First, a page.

A letter from the board to Sabatino, dated April 11, gives the notice that his license has been mandatorily suspended by an order entered that same date.
“You are hereby advised that, pursuant to Section 54.1-2409.1 of the Code, any person who practices a profession or occupation after having their license or certificate to do so suspended shall be guilty of a felony. Please return your license to Evelyn Brown, executive director, at the above address, immediately upon receipt of this letter,” the letter states.
Lee County School Superintendent Fred Marion said that after learning of the suspension on Monday afternoon, he immediately discussed the letter with Sabatino, who then tendered his resignation effective immediately.
“I appreciate the work Dr. Sabatino has done for us, and I respect his decision,” Marion said.
The letter went on to inform Sabatino that he may apply for reinstatement and that he is entitled to a hearing not later than the next regular meeting of the board after the expiration of 30 days from the receipt of such reinstatement application. Reinstatement requires the affirmative vote of three-fourths of the members present of the Board of Psychology, the letter advises.
Sabatino’s employment with the Lee County school system became effective on July 1, 2007. His pupil personnel services license with the Virginia Department of Education expires June 30, 1012. He was licensed March 21, 2008, as a school psychologist, limited, through the Virginia Department of Health Professions’ Board of Psychology.
The Tennessee Board of Medical Examiners permanently revoked the license of the former Johnson City psychologist for having sex with two of his female patients, attempting to solicit sex from two others, and other contacts with patients made in violation of the state’s criminal code and Psychology Practice Act.
Brown said Monday that after learning Sabatino’s Tennessee license had been revoked, her office contacted Tennessee officials to verify the revocation. Once documents to certify that revocation arrived at the agency, Director Sandra Whitley Ryals used her authority to suspend the Virginia license.
Sabatino, a resident of Elizabethton and former adjunct psychology professor at East Tennessee State University, was also assessed $16,000 in civil penalties after he failed to appear for a Nov. 3, 2004, hearing on multiple charges filed with the state’s Health Related Boards over a period of years beginning in 2000.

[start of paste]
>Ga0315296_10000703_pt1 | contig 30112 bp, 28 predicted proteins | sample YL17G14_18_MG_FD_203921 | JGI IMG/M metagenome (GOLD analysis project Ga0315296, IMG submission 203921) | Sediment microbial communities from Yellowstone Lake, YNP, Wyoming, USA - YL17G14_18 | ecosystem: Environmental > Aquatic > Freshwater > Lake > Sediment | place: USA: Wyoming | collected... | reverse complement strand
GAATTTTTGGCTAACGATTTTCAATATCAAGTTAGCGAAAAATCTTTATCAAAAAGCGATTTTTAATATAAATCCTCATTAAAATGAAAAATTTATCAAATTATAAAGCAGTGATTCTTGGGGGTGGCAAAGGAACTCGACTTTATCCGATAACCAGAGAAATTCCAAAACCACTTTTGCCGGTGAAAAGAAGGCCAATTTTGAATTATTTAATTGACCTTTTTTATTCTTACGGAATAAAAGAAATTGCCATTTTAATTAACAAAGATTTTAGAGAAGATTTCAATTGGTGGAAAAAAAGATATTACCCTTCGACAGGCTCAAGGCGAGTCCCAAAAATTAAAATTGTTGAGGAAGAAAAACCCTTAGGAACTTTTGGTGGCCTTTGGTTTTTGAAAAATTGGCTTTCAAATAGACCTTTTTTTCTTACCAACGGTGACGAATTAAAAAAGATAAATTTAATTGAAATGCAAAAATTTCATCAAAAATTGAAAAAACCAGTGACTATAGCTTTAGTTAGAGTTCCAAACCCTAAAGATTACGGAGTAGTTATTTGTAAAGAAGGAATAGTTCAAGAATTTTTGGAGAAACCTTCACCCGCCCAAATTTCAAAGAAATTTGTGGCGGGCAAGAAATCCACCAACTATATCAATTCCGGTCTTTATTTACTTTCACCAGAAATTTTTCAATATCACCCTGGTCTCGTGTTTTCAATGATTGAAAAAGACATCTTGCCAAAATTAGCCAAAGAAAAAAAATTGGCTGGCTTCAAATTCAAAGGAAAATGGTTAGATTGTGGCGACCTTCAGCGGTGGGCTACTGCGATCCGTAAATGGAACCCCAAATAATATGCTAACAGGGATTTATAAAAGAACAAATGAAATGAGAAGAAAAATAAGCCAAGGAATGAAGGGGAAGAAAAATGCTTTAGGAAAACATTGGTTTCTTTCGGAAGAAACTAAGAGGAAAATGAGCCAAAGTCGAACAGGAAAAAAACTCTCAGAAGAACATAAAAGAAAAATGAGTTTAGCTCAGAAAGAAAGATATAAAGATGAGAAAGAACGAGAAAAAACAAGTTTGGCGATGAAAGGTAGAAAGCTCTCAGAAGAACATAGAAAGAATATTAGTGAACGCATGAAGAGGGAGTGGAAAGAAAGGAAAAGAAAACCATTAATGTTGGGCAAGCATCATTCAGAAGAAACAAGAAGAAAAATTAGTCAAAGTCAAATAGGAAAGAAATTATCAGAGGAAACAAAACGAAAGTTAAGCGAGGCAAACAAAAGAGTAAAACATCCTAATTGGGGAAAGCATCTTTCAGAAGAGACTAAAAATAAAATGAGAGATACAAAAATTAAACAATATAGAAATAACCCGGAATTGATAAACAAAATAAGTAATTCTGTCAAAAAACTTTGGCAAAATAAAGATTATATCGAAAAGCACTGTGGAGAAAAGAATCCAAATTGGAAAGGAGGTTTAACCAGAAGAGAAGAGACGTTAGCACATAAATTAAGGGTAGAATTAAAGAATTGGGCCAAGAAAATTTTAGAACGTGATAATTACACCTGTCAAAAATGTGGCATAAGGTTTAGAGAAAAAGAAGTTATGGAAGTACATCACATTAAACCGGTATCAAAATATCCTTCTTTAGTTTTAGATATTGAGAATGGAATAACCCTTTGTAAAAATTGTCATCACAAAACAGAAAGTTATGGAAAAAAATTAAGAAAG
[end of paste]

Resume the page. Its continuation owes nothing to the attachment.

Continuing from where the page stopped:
The board originally filed charges against Sabatino related to incidents between 1995 through 1997, and in 2000 twice amended those charges before announcing an agreement with Sabatino in 2001 in which he agreed to retire his license. The agreed order was never entered, and on Nov. 4, 2004, the Board of Medical Examiners permanently revoked Sabatino’s license and assessed him with $1,000 civil penalties for each of 16 practice act violations.
Citing evidence presented to Administrative Law Judge Todd Kelly during the Nov. 3, 2004, hearing, the board found Sabatino in violation of state laws and health licensing rules prohibiting unprofessional or unethical conduct; fraud or deceit; gross malpractice and a pattern of repeated malpractice, negligence or incompetence; sexually harassing clients by sexual solicitation, physical advances and verbal and nonverbal sexual conduct; and failure to take steps to avoid harming his patients.
Sabatino was also found guilty of multiple counts of misusing his influence as a psychologist, failing to guard against social factors that may lead to misuse of professional influence; entering personal relationships that might interfere with his practice or harm or exploit others; and with engaging in sexual intimacies with his clients.
Sabatino recently told the Times-News that he did not fight the charges from the Tennessee board because he was already planning a move to another state and denied the bulk of the charges. Sabatino contends that he merely allowed his Tennessee license to lapse by choosing not to pay to renew it when he left the state for Ohio after his mother had a stroke.
The psychologist said he did not mention ever being licensed in Tennessee when he applied for his Virginia licenses, saying he relied on his most recent employment in Georgia, and licenses in Ohio, Pennsylvania and West Virginia.